Supply Management in Pandemic: Mayo’s Experience

Supply Management in Pandemic: Mayo’s Experience
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The COVID-19 pandemic has seen major disruptions to supply chains around the world in all sectors, but especially in healthcare. Head of supply chain management at Mayo Clinic in Minnesota outlines the key factors for successful management of resources across a health system during the pandemic (Francis 2020).

 

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Uninterrupted provision of patient care since the beginning of the pandemic has been a challenge due to constantly changing circumstances. As a result, health institutions must now continuously reassess their short- and long-term strategies to address critical supply needs. Timeliness is the most important factor, so it is necessary to monitor events around the globe to address potential third-party risks and improve a supply chain’s agility and resilience. This approach is reflected in business continuity plans inherent to advanced healthcare providers.

 

By the end of January it became clear that the situation in China could lead to disruptions in the Mayo’s supply chains. To address this risk, the health system enabled its hospital incident command system (HICS) with an emergency operations centre and a sourcing command centre. There were daily personal protective equipment (PPE) inventories and, since the supply system was already overwhelmed, non-traditional sources of PPE, such as participation in group purchasing organisations (GPOs) or switching to local manufacturers, were adopted. A business continuity planning routine and the availability of the demand-based inventory management technology, among others, helped Mayo to adapt quickly to the fast-changing environment.

 

Francis reflects on the “lessons learned and applied” and outlines the following implications for supply chain management during the pandemic.

  • Up-to-date business continuity plans help to evaluate potential risks of disruption. An organisation should know the geography of its main suppliers and constantly monitor situation there. The plans together with clearly assigned responsibilities are key for timely adjustments in the supply management strategy.
  • Agile and innovative culture means that when necessary, the staff is capable of adjusting to new responsibilities and developing new skills as well as identifing new prospective strategies to address a critical situation.
  • Robust communication practices are instrumental when updating various audiences, from staff to visitors, on recent developments, such as PPE protocols, schedule adjustments, lay-offs, etc. Here, strong cooperation between the parties involved (e.g. infection prevention and control, public affairs, physicians) is a major advantage.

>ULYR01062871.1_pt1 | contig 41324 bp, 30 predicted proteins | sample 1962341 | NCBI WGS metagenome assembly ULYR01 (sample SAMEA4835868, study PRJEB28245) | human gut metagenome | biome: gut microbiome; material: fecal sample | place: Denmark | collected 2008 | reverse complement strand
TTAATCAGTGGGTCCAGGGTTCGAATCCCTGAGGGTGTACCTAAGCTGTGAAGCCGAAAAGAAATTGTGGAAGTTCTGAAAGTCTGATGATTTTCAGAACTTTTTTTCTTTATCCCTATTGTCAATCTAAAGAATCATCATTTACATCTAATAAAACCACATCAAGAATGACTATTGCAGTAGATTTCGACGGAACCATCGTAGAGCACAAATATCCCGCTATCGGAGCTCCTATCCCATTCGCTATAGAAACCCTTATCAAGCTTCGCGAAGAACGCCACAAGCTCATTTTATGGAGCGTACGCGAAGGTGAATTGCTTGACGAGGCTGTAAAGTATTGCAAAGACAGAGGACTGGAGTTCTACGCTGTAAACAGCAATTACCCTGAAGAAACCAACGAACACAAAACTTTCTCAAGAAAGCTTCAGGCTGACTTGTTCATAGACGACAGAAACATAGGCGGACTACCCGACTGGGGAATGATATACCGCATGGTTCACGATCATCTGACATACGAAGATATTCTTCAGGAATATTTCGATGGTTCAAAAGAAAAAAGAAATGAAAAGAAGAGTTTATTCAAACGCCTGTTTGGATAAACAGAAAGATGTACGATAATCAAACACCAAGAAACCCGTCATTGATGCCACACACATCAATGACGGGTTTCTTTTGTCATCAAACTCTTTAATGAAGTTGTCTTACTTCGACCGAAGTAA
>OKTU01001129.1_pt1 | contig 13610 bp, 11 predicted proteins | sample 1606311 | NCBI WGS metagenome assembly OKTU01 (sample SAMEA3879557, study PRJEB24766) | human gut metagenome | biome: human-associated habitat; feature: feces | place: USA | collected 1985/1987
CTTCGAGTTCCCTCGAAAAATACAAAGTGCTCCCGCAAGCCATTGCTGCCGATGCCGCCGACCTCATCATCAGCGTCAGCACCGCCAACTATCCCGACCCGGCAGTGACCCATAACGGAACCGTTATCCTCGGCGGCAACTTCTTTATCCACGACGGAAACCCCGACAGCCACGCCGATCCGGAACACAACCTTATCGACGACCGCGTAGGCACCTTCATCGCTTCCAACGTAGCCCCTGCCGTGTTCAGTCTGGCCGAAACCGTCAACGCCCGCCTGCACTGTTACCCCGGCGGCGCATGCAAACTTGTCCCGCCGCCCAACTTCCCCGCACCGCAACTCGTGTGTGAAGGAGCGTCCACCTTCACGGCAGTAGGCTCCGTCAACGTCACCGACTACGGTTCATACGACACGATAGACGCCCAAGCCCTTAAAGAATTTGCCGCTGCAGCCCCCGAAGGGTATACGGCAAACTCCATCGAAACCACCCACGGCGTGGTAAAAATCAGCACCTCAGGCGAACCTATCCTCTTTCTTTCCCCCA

• Proper PPE standards and protocols must be in place, based on the recommendations from international agencies, such as the World Health Organization, as well as national and local authorities. Involvement of safety, IPAC and nursing in these protocols’ implementation improves adherence.
  • Increasing supply availability and capacity should be the focus for healthcare leaders in order to mitigate the risks. New partnerships, often non-conventional and/or requiring additional investment, may be formed, and cooperation with existing suppliers may be expanded.
  • IT and analytics are the areas that are imperative for successful inventory management. They allow for more transparency along a supply chain and better allocation of resources. Investing in staff who can perform relevant analyses and modelling also increases operational efficiency.
  • Sourcing strategies assessment may help to find the balance between international and domestic sources and weigh the risks associated with either. At Mayo, this assessment is supported by a product cross-reference database and retention of vendor evaluations.
  • Inventory/distribution model of an organisation should be fully assessed and adjusted if necessary. This has become particularly important since the start of the pandemic, with organisations facing numerous challenges when distributing scarce resources within their networks. For Mayo, centralised management of supply inventory has proven to be the most efficient.
  • Price and availability balance. Traditionally, healthcare organisations would seek the best value for money. Today, however, reliability of a supplier has become an important determinant in awarding a supplies contract, and it might be reasonable to pay a higher price for a reliable supply.
  • Governmental/regulatory relationships should be nourished on an individual level as they may prove key when assistance is needed. In the U.S., it would include Department of Health and Human Services, Federal Emergency Management Agency, and so on.

 

In conclusion, Francis highlights the need to keep “the proper perspective on the essence of your work,” which should be supported by strategic action plans.

 

Image credit: sorbetto via iStock

 

«« WHO Survey Focusses on Disruptions to Essential Health Services


Explaining Linear COVID-19 Spread »»

References:

Francis JR (2020) COVID-19: Implications for Supply Chain Management. Frontiers of Health Services Management, 37(1):33-38.


Published on : Sun, 30 Aug 2020



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